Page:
nep-net New Economics Papers
on Network Economics
Issue of 2013‒05‒05
three papers chosen by
Yi-Nung Yang
Chung Yuan Christian University

  1. Uncovering the network structure of the world currency market: Cross-correlations in the fluctuations of daily exchange rates By Sitabhra Sinha; Uday Kovur
  2. How does geographical mobility of inventors influence network formation? By Ernest Miguelez
  3. Do Large Departments Make Academics More Productive? Agglomeration and Peer Effects in Research By Clément Bosquet; Pierre-Philippe Combes

  1. By: Sitabhra Sinha; Uday Kovur
    Abstract: The cross-correlations between the exchange rate fluctuations of 74 currencies over the period 1995-2012 are analyzed in this paper. The eigenvalue distribution of the cross-correlation matrix exhibits a bulk which approximately matches the bounds predicted from random matrices constructed using mutually uncorrelated time-series. However, a few large eigenvalues deviating from the bulk contain important information about the global market mode as well as important clusters of strongly interacting currencies.We reconstruct the network structure of the world currency market by using two different graph representation techniques, after filtering out the effects of global or market-wide signals on the one hand and random effects on the other. The two networks reveal complementary insights about the major motive forces of the global economy, including the identification of a group of potentially fast growing economies whose development trajectory may affect the global economy in the future as profoundly as the rise of India and China has affected it in the past decades.
    Date: 2013–05
  2. By: Ernest Miguelez (World Intellectual Property Organization, Economics and Statistics Division, Geneva, Switzerland)
    Abstract: The goal of this paper is to assess the influence of spatial mobility of knowledge workers on the formation of ties of scientific and industrial collaboration across European regions. Co-location has been traditionally invoked to ease formal collaboration between individuals and firms, since tie formation costs increase with physical distance between partners. In some instances, highly-skilled actors might become mobile and bridge regional networks across separate locations. This paper estimates a fixed effects logit model to ascertain precisely whether there exists a ‘previous co-location premium’ in the formation of networks across European regions.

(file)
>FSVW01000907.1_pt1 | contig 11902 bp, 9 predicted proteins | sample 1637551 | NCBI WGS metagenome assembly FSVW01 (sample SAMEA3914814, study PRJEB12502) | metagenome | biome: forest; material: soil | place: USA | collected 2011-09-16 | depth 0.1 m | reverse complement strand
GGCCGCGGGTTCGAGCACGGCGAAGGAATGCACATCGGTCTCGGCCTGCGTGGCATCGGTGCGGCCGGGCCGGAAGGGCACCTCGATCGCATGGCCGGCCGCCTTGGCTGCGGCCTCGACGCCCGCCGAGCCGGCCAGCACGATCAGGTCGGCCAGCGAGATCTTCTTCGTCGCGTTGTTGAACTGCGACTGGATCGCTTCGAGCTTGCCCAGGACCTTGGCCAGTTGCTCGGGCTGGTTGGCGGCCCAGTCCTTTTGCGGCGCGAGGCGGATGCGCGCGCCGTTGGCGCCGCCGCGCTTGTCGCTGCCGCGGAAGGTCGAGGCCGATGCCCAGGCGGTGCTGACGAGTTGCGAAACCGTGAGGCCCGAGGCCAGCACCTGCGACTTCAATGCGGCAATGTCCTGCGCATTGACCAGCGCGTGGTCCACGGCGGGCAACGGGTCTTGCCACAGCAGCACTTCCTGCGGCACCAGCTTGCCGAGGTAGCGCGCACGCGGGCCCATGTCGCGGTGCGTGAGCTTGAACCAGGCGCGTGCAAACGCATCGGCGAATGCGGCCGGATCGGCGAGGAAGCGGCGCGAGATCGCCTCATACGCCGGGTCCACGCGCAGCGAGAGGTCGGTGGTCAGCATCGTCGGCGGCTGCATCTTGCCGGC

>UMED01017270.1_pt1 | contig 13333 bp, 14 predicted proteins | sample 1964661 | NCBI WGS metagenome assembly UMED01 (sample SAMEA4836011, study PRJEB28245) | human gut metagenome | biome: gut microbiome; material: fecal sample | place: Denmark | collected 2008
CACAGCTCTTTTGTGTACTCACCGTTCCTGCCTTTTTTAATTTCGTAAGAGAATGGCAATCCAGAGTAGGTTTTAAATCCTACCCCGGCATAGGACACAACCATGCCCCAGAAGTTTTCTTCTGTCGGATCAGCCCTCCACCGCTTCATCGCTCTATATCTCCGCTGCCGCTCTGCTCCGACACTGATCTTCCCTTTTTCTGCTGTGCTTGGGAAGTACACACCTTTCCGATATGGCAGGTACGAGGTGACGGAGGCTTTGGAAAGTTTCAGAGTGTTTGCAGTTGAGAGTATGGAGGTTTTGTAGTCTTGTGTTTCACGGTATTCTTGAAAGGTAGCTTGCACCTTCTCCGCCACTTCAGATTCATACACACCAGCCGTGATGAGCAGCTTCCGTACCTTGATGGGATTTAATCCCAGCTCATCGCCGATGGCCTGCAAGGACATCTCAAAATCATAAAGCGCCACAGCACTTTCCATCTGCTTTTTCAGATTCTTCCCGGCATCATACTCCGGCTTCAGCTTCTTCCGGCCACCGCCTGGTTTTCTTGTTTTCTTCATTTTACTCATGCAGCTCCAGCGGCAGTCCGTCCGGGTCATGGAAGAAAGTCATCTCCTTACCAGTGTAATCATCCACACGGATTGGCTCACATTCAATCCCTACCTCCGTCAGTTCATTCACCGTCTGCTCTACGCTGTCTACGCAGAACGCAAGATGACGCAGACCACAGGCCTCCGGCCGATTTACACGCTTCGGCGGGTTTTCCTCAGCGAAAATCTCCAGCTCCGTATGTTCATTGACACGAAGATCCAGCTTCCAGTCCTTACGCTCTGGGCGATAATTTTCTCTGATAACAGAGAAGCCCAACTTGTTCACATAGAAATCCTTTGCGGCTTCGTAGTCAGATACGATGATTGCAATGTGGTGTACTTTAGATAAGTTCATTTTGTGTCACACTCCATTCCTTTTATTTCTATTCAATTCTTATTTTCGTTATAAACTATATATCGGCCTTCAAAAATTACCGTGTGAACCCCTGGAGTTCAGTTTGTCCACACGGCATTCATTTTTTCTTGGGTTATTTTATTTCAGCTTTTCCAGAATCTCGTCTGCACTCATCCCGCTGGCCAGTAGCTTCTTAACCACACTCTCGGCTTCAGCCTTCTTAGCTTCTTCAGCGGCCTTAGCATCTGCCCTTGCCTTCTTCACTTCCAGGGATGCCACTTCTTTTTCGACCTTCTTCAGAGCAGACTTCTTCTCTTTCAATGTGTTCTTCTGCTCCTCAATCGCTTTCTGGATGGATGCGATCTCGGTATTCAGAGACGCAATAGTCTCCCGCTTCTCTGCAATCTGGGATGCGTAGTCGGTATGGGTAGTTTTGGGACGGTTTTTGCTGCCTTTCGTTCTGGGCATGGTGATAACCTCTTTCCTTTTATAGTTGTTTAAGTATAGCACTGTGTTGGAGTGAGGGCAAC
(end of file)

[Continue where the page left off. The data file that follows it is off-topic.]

Keywords: inventors’ mobility, technological collaborations, co-location, European regions, panel data
    JEL: C8 J61 O31 O33 R0
    Date: 2013–04
  3. By: Clément Bosquet; Pierre-Philippe Combes
    Abstract: We study the effect of a large set of department characteristics on individual publication records. We control for many individual time-varying characteristics, individual fixed-effects and reverse causality. Department characteristics have an explanatory power that can be as high as that of individual characteristics. The departments that generate most externalities are those where academics are homogeneous in terms of publication performance and have diverse research fields, and, to a lesser extent, large departments, with more women, older academics, star academics and foreign co-authors. Department specialisation in a field also favours publication in that field. More students per academic does not penalise publication. At the individual level, women and older academics publish less, while the average publication quality increases with average number of authors per paper, individual field diversity, number of published papers and foreign co-authors.
    Keywords: productivity determinants, economic geography, networks, economics of science, selection and endogeneity
    JEL: R12 J24 I3
    Date: 2013–04

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